Bicycle
Contributor
Written by
Nino Gugunishvili
November 2018
Contributor
Written by
Nino Gugunishvili
November 2018

                                                           Bicycle      

   Despite the angry protests from my mom, every morning, after a cup of coffee, no, actually with the first cup of coffee, I’m headed to my apartment balcony to have a quick cigarette. She’s complaining, I’m in early menopause, I’m lacking calcium, my hair is getting thin, and my smile, is not what you’d see on the covers of the glossy magazines. But I don’t listen. I ignore. I step on the balcony and inhale and then I see it, and it irritates me. The shiny, new bicycle left on a tiny balcony just in front of my apartment building, of the old brick house, which, according to the date engraved on one of its red bricks, was built back in 1901. That lonely, shiny bicycle waiting for its owner, covered with plastic, somehow infuriates me, every time I see it.  In all its glorious newness, it reminds me, of things that will never happen again, the things, that I will never do, the things that are late to be done already.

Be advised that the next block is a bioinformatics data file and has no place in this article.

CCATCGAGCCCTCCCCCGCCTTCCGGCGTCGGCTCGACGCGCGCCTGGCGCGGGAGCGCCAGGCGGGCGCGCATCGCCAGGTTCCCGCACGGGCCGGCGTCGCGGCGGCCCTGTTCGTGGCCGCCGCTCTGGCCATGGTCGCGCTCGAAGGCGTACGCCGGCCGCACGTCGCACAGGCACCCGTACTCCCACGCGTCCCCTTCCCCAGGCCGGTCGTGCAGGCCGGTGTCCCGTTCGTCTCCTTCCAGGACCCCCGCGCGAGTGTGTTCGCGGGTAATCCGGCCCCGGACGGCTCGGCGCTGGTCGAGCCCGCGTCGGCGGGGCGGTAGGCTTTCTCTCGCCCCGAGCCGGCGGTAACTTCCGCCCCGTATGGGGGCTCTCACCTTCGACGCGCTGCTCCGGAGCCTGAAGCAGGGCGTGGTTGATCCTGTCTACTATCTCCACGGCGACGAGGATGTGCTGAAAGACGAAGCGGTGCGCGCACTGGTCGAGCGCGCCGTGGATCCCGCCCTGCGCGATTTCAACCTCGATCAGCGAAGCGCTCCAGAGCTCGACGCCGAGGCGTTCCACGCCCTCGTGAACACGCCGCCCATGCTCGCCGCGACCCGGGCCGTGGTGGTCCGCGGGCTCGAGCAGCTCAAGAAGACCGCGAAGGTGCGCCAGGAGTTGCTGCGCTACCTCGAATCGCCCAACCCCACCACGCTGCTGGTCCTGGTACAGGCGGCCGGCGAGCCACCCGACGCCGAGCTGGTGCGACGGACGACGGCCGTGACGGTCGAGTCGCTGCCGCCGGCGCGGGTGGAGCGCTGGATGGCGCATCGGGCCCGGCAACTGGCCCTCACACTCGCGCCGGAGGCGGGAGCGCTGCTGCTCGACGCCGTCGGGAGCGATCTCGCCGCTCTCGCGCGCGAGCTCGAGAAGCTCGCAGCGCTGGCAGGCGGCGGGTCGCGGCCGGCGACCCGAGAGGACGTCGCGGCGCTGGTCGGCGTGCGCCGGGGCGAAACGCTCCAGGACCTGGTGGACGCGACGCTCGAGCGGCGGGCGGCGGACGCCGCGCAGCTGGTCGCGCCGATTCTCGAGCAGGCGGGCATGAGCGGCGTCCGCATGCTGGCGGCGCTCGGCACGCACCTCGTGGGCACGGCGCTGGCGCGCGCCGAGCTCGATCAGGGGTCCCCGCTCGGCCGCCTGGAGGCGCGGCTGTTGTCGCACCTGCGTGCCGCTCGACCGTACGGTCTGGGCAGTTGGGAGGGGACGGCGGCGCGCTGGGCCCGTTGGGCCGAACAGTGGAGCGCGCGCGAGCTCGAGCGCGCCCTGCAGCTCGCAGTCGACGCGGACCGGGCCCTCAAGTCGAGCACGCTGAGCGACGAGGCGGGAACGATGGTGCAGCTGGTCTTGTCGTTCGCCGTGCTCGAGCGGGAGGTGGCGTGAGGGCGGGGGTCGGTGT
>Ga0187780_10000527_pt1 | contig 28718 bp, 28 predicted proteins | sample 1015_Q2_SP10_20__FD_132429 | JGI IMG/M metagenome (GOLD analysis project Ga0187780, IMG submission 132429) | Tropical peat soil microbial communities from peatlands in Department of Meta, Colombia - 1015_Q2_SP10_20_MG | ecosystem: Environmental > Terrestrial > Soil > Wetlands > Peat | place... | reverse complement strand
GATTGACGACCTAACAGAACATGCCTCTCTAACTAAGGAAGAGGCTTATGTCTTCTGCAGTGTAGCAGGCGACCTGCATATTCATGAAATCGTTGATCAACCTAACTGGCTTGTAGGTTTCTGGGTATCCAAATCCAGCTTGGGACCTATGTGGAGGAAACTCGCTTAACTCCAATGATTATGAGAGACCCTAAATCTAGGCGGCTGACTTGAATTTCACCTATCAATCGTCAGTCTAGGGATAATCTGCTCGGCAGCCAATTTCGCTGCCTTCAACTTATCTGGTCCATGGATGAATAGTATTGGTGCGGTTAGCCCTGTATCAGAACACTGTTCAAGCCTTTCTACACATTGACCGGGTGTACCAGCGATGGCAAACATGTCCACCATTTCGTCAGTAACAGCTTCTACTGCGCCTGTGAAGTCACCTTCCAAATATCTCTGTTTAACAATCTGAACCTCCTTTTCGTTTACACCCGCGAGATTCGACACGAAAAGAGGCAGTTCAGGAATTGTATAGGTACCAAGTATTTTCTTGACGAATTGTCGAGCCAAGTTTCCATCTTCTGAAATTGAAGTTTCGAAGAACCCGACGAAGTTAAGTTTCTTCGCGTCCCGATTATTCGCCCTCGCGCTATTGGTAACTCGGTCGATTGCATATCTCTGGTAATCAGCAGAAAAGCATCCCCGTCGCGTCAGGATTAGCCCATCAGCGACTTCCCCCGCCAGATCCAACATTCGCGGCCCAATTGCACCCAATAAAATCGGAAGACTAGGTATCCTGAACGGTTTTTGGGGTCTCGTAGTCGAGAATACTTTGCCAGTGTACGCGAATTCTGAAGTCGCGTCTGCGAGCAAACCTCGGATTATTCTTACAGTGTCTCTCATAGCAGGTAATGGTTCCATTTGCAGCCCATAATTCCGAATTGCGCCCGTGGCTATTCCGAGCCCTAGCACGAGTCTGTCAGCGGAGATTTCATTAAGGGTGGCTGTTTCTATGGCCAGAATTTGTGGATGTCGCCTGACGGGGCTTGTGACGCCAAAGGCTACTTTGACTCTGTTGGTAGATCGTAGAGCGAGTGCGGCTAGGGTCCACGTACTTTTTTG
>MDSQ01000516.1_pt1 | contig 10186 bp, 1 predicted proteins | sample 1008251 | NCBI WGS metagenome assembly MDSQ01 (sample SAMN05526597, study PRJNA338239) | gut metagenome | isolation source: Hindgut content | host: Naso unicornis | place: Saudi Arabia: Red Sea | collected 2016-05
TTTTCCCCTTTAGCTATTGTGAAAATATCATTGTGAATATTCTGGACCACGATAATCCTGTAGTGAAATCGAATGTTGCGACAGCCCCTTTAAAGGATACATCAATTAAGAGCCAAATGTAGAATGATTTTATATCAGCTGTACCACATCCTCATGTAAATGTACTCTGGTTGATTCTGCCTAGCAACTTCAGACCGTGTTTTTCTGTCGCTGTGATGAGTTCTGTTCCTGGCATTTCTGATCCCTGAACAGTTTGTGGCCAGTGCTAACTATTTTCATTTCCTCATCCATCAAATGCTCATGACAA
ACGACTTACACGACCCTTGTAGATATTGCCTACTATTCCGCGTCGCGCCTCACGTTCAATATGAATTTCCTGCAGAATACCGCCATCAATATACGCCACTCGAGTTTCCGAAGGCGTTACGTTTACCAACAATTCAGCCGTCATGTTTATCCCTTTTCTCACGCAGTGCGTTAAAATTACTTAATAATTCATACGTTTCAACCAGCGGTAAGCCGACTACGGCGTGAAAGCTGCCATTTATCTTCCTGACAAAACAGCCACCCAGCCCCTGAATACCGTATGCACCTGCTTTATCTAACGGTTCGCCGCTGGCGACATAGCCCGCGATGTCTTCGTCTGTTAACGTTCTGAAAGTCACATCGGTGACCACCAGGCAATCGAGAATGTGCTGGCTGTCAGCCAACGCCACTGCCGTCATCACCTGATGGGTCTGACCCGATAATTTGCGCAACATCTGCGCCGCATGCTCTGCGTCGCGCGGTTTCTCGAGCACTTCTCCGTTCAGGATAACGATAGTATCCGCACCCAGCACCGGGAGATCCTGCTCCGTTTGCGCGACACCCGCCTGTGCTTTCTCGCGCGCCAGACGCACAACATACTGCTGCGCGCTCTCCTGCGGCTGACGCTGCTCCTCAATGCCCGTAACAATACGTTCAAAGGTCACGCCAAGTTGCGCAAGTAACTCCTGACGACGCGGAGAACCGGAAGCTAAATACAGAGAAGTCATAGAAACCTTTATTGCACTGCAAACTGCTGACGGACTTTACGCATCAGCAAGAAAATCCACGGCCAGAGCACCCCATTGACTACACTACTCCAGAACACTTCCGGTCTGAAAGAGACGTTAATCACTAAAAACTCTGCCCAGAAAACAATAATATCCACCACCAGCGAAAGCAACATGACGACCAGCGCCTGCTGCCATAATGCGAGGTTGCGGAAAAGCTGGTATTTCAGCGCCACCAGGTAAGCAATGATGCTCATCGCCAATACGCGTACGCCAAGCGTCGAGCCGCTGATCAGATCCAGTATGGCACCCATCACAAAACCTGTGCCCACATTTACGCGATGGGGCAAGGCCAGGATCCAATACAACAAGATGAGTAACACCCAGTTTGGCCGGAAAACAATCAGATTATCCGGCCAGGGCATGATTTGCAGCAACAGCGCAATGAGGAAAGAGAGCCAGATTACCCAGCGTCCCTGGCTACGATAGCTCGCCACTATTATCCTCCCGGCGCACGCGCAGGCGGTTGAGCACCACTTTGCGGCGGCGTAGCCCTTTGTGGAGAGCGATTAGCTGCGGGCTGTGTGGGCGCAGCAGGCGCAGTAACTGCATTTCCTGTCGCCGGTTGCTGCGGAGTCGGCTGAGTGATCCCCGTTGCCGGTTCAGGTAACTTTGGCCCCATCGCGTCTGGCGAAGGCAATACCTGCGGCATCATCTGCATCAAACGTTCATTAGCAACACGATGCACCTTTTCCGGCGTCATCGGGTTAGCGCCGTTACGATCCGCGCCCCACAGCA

You may always learn to ride a bicycle even if you’re 44, someone with a brighter and more positive attitude would argue, but for me, riding a bicycle is an epitome of childhood. Broken noses, stitched knees, and torn jeans, it all belongs to childhood. It sends me back to a narrow village street, with I fall, my knees and hands bleeding, and my 70 year old nanny, running towards me,with a  horror on her wrinkled face, washing my wounds with soap and water and helping me to sit on a couch on a little veranda of our summer house.

‘‘You’re much better with reading books, seated here,’’ she tells me, applying that horrible greenish liquid to my wounds. I obey her. I was never a rebellious child. I start reading.  Corners of Mark Twain’s Tom Sawyer pages are now colored in green too, as I touch them with my hands.

 My nanny, content that at least I’m with her, hurries to the street searching for my elder brother and my cousin, who’re much more skilled with riding their damned bikes.

 “Dinner’s ready! ’’ I hear her shouting into an empty street, as the familiar smell of burned, round meat pies hit my nostrils. Happiness. 

 

   

        

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